St David's School
Eyton taught all subjects, even Latin and Greek, and the academic standard of the school (see photos) was extremely high. In 1909 the school established an empire record by entering twelve candidates for the Cambridge Preliminary exam, all of whom passed, two with 1st Class Honours and three with distinction. The school also laid the foundations for four pupils who went on to become Rhodes Scholars. The school day ran from 7.30 a.m. to 3 p.m. but after school there were sports activities in which Eyton took an active interest. One pupil, Allan Melville who went on to Oxford University, to play cricket for Sussex and to captain the South African Springboks (now called the 'Proteas') played his first cricket there and another, Col Gilbert William Arbuthnot Alexander, M.C. (see 'Notes' on that site) played cricket for Scotland. Yet another pupil, Kenneth Mission Pennington became an expert on butterflies. In the holidays, Eyton coached university students in French.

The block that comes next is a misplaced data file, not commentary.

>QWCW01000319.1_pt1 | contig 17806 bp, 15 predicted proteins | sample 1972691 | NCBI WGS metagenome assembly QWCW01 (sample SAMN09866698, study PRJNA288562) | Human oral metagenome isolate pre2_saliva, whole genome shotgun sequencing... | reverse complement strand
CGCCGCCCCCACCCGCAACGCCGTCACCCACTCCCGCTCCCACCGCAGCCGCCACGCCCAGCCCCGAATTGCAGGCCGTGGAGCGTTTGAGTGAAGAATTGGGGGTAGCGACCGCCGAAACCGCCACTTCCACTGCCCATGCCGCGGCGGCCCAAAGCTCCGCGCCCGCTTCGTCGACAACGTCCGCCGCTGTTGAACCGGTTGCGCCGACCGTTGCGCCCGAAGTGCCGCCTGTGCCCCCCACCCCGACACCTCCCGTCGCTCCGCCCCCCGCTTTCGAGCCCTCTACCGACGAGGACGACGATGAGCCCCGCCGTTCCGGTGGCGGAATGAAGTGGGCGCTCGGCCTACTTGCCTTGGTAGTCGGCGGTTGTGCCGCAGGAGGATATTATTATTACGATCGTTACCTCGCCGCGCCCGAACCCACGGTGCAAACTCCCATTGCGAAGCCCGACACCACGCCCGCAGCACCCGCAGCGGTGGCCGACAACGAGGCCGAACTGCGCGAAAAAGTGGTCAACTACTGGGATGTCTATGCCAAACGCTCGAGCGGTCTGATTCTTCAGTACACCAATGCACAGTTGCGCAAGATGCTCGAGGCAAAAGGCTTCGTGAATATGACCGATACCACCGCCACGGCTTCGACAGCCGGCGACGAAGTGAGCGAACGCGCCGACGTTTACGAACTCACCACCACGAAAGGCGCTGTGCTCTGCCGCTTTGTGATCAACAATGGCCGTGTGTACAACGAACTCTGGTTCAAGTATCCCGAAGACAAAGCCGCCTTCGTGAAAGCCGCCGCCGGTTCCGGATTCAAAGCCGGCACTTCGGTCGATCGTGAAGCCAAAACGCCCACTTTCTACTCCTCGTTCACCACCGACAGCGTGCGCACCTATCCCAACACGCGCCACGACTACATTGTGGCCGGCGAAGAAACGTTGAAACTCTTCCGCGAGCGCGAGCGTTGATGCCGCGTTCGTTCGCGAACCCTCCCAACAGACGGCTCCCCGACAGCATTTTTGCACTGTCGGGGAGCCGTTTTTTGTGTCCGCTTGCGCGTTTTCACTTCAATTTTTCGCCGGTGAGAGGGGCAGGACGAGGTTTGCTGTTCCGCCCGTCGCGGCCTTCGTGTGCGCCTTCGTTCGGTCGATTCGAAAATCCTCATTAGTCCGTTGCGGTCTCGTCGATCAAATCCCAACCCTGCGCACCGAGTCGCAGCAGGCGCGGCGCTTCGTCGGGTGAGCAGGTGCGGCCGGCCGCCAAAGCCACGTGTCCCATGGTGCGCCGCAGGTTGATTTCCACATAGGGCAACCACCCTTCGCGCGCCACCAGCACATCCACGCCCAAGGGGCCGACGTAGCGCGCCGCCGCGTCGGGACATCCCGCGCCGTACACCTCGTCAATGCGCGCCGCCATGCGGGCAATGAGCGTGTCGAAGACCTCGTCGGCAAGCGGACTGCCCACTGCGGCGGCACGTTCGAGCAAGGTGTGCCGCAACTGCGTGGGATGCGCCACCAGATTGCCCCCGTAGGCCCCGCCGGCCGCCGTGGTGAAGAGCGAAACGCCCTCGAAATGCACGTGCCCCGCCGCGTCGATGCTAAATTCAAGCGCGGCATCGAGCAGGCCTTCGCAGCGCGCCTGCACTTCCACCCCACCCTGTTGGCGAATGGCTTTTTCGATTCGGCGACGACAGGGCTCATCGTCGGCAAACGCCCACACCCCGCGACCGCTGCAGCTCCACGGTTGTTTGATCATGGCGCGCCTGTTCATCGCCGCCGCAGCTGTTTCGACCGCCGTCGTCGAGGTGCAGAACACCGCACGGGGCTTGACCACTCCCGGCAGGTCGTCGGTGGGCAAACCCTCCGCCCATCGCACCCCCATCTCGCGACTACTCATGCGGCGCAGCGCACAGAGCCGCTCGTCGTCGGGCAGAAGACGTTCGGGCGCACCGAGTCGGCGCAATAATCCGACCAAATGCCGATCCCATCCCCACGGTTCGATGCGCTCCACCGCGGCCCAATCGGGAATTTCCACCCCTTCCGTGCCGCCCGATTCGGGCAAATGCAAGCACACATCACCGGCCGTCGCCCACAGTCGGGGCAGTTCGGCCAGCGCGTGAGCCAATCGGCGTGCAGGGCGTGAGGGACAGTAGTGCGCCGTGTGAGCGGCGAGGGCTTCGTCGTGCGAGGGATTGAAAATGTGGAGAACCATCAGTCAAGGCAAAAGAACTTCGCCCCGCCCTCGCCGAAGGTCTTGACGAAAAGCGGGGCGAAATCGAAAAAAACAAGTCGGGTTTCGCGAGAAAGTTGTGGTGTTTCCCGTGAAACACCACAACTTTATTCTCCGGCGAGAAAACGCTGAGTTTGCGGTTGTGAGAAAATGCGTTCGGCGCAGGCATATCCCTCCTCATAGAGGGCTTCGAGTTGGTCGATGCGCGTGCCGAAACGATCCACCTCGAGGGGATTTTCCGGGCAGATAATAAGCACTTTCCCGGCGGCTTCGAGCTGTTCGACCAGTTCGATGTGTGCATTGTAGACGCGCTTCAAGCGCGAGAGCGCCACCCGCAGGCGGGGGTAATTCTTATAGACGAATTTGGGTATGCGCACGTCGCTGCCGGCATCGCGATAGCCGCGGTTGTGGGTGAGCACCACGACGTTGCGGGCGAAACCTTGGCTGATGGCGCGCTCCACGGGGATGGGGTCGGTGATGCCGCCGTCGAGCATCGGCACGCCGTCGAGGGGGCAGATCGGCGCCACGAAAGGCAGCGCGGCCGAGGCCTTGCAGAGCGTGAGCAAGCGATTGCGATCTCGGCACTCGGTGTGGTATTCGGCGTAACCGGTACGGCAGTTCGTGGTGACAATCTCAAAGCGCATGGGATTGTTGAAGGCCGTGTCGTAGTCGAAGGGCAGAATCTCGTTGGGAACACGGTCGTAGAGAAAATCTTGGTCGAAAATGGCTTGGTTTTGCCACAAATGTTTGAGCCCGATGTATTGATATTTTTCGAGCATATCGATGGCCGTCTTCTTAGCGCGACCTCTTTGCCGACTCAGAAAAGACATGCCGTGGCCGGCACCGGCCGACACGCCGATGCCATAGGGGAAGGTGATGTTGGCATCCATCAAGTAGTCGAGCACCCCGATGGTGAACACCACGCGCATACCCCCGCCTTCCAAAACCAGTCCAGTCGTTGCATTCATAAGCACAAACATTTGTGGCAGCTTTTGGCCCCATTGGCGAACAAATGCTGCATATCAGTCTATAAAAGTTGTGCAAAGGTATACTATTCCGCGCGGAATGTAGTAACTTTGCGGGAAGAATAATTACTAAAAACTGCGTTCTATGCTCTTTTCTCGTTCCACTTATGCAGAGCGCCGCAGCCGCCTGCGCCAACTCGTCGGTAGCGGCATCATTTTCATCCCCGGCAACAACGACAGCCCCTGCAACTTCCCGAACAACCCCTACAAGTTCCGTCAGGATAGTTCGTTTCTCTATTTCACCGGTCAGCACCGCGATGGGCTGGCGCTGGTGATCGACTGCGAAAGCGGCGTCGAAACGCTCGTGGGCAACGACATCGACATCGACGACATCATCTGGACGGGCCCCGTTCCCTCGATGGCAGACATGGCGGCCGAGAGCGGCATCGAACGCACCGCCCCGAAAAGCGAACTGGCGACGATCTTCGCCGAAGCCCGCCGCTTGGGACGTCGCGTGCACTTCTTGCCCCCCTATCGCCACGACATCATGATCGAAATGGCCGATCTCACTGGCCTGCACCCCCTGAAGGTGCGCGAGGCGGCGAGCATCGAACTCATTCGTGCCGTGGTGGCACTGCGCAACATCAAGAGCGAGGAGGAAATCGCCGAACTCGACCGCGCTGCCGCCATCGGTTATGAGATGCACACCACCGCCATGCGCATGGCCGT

Different classes would be taught in separate groups in the one classroom. Eyton was something of an eccentric and it was common for him to write and/ or draw on the blackboard with both hands at the same time, useful when he was teaching two groups simultaneously. He was well known for his quickly drawn blackboard illustrations. Like his brother Reginald he never learned to drive and would ride everywhere on horseback or drive their pony and trap. He loved walking and riding in the hills around the school. He also continued to sail and taught his pupils to sail; he kept a clinker-built dinghy at Durban. He would regale his pupils with stories about sailing in the Menai Straits when he was a young man in Anglesey.